Each night I hunted them for their supplies. They’re murderers, I told myself. Unlike the complex and mysterious motivations of the other characters, their sole mode of interaction with me was ‘attack’. This was my town now. I was not only its scientist. I was its vigilante.

In the dark night of Day 4, I rounded a corner, saw a man, and shot him. A different noise sounded. I searched his body. No knives. But he had water, and money, where the murderers had none.

He wasn’t a murderer. Murderers wore red flannel-looking coats and walking with a drunken, lolling stride. He was an innocent.

It was at that moment that I realised I could kill whoever I wanted.

It took me killing a few more innocents before I figured out what the noises were. When you shot a bad person, a baby would giggle. When you killed a good person, a baby would cry.

Bang. Baby cries. Take money.

Baby. Baby cries. Take bread and water.

Like I said. I found a way to survive.

Pathologic Stats

Each day you wake up to series of statistics.

This many infected. This many dead. In this many days, the game will end.

It was only on the morning of the sixth day, with the army on its way to quarantine the town, that I looked at those number and realised that the deaths had been skyrocketing far faster than the infections.

The game doesn’t tell you what they died from. Some were killed by the plague. Some were killed by their fellow citizens.

I looked at the numbers and had a few thoughts in rapid succession. The first one: “Oh, at least thirty of those deaths were me.”

Then: “I came to save this town. I am meant to be helping these people.”

Then: The baby was crying for a reason. Embedded within this game’s ethical Escher puzzle there is a Manichean ethics as simple as Fallout 3’s karma meter or a BioWare game’s light and dark. And I am on the wrong side of it.

Then: “I am a doctor. I swore an oath. First, do no harm.”

Then I closed the window and uninstalled the game.

Pathologic The Bachelor

I’ve been telling that story for the past few years. The punchline differs depending on the audience: sometimes it’s an argument for games as the next frontier of art, because Pathologic made me feel something so profoundly unsettling; sometimes it’s a psychological anecdote about how people behave under pressure and the things we do to survive in a crisis.

It wasn’t until the beginning of 2014 that I realised I had missed the moral of my own fable.

At the start of this year, I went through some personal stuff that left me with a profound sense of loss and a staggering shock to my sense of self. Without going into too much detail, I had to confront a simple, terrible fact: I had done a lot of bad things. For some people, the next step was obvious. I was a bad person.

I did what the Haruspicus would do. I opened myself and searched for a reason why, and for a way forward that did not involve living down to the label of Villain. I reached out to friends and family, and they gave me understanding and support, but it wasn’t until I told the Pathologic story that I think I understood.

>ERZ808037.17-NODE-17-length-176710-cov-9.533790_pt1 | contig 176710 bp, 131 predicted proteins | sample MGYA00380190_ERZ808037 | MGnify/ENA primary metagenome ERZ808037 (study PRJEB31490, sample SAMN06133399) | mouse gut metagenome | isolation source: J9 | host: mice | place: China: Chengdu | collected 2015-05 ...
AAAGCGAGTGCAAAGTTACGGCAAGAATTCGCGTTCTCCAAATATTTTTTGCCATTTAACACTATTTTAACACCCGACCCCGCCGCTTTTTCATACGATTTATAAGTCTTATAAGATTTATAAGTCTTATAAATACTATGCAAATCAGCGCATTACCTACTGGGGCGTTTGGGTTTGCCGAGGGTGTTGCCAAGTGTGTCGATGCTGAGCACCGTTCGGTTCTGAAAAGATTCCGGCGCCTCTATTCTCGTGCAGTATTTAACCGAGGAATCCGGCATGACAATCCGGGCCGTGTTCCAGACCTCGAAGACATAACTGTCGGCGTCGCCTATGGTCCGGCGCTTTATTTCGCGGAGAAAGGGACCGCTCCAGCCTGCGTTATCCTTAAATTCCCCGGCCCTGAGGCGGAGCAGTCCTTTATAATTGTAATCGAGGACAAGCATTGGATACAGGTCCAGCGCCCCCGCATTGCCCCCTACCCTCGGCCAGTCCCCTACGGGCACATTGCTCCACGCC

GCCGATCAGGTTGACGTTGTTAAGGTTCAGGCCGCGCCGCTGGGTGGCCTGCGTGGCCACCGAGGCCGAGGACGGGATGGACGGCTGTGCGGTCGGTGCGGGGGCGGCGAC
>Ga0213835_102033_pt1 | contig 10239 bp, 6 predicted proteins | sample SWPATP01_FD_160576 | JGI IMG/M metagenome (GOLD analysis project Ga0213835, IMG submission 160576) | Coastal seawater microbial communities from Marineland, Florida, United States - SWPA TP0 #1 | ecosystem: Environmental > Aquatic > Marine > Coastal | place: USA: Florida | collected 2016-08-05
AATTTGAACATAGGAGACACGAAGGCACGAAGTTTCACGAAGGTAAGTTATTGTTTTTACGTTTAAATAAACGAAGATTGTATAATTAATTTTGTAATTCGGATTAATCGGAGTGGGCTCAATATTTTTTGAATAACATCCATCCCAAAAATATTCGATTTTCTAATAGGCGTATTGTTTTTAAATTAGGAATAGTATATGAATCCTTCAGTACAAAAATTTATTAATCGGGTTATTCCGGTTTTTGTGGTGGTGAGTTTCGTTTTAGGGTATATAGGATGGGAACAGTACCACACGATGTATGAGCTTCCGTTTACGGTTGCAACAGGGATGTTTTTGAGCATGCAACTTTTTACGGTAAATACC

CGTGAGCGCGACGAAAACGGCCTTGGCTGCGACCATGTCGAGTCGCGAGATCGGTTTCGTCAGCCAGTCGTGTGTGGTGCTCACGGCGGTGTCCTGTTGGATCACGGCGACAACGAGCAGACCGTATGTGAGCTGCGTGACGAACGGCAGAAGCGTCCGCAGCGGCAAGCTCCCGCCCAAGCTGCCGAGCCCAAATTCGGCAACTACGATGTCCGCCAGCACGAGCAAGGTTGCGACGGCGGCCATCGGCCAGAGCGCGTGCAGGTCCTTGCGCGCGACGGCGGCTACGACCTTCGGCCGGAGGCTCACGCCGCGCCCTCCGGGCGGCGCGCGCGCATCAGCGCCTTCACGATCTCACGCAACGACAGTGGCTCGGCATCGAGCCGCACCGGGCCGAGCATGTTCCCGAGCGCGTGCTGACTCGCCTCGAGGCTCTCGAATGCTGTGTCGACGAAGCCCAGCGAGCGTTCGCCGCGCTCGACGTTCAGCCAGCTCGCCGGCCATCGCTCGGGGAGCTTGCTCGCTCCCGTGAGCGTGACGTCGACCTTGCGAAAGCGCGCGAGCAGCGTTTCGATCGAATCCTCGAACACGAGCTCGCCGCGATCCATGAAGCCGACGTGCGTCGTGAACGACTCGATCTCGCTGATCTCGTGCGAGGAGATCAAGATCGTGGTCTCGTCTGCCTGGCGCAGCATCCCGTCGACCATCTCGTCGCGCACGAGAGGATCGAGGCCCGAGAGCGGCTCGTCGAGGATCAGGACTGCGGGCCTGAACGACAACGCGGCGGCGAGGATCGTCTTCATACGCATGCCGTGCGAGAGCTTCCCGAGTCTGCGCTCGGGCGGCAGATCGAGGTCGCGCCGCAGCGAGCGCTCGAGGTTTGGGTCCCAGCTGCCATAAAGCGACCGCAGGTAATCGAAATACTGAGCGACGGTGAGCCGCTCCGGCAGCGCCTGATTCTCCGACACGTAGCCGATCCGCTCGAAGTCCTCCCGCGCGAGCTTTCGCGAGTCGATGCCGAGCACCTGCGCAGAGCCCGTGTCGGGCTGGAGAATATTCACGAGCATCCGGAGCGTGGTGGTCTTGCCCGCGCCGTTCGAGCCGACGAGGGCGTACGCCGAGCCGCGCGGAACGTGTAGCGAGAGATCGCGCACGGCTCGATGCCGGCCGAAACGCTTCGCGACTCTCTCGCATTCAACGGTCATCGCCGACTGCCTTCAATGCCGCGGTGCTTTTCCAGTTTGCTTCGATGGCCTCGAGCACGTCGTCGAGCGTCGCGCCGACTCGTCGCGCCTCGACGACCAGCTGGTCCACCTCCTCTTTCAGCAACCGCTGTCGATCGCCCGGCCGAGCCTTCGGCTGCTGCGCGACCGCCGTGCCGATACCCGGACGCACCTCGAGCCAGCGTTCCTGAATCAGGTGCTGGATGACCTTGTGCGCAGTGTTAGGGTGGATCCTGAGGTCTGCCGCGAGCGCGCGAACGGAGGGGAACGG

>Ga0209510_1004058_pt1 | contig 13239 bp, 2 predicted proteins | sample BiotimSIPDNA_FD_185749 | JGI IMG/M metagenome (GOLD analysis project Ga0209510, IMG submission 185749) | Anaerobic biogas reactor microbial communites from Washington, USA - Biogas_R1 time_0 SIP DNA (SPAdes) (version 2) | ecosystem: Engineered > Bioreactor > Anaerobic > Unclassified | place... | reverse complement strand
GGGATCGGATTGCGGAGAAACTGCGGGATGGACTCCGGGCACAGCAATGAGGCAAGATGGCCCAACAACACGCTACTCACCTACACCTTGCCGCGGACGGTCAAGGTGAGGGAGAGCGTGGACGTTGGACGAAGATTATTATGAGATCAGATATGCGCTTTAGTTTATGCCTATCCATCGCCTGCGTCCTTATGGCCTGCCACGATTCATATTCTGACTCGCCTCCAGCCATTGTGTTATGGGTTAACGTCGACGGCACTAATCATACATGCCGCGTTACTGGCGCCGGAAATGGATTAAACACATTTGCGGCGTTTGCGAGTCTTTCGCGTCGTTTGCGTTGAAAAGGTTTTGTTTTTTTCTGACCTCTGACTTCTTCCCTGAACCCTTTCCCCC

I work as a director and writer, and I’d missed one of the driving metaphors of Pathologic: performance. When you first meet the three player characters, they are on the stage of the town’s theatre, arguing over who should fight the plague. You step through a door and choose which of them to inhabit. You’re not picking a PC. You’re choosing which role to play in this tragedy.

The reason I was so affected by the deaths wasn’t because they were ethically wrong. It was because I had invested in the role of the Bachelor, a man who swore the Hippocratic Oath, and because I had betrayed his principles. If I’d been playing as the Haruspicus, I probably wouldn’t have batted an eyelid.

Pathologic Superdickery

Superman *certainly* wouldn’t

This wasn’t the story of a game challenging a person’s ethical beliefs. It was the fable of a boy who falls too easily for another person’s narrative because he doesn’t have one of his own.

For a long time – all of 2013, at least – I’d been trying on different roles in an attempt to break with my past and make sense of adulthood. For a long time before that, I’d been some mix of the Tortured Artist and the Depressive, and that was over. What came in its place was equally unoriginal and potentially much worse. The Rake. The Hedonist. The Trickster, which is a polite, Norse-flavoured way of saying The Inveterate Liar.

I’d been doing what I thought someone playing my role would do. In the process I’d lost track of what I wanted and I’d lost track of my ‘I’. Maybe I hadn’t had one for a while. And maybe this is why I’m attracted to a particular kind of videogame: the RPG, which we often forget is short for Role-Playing Game. Because it gives me an identity I can sit within and use to supplant my own for a few safe hours.

Open-world games have always been too big for me. I’ve never been the kind of gamer who tests the limits of the system. I couldn’t get into Just Cause 2, or Mount & Blade, or DayZ. I love stories – they’re my job, after all – and I play games to gain some greater understanding of the universe and the living humans within it, which I see as the function of all art.

What I didn’t realise is that playing a role is easy. You’re just following a marker, despite what BioShock taught you. It’s what you do when confronted with the dazzling infinite freedom of our mundane reality that defines who you are.

So I sewed myself up and started to write a new story, starting in 2014, about a person who took the time to figure out what he cared about, and who wanted simply to be a good son, a hard worker, and a loyal friend and partner. Someone who might want to have a baby one day, and who wants to make sure they inspire giggling instead of crying.

Pathologic Son


I’m going to play Pathologic again. I might end up murdering the same people on the same streets. This time, though, I won’t be worried about living up to a fictional character’s identity. I’ll be making the choices I want to make and living with the consequences.

It took four years and a cascade of private calamities, but Pathologic let me see the prison bars of my own story, and helped me climb through them to write myself anew.

Want to read Smith’s Pathologic article? Here.

pierce photo

Despite (or perhaps, because of) his occasional photographic resemblance to Kubrick, Pierce is a theatre director and writer based in Sydney, Australia. He tweets @pierceindeed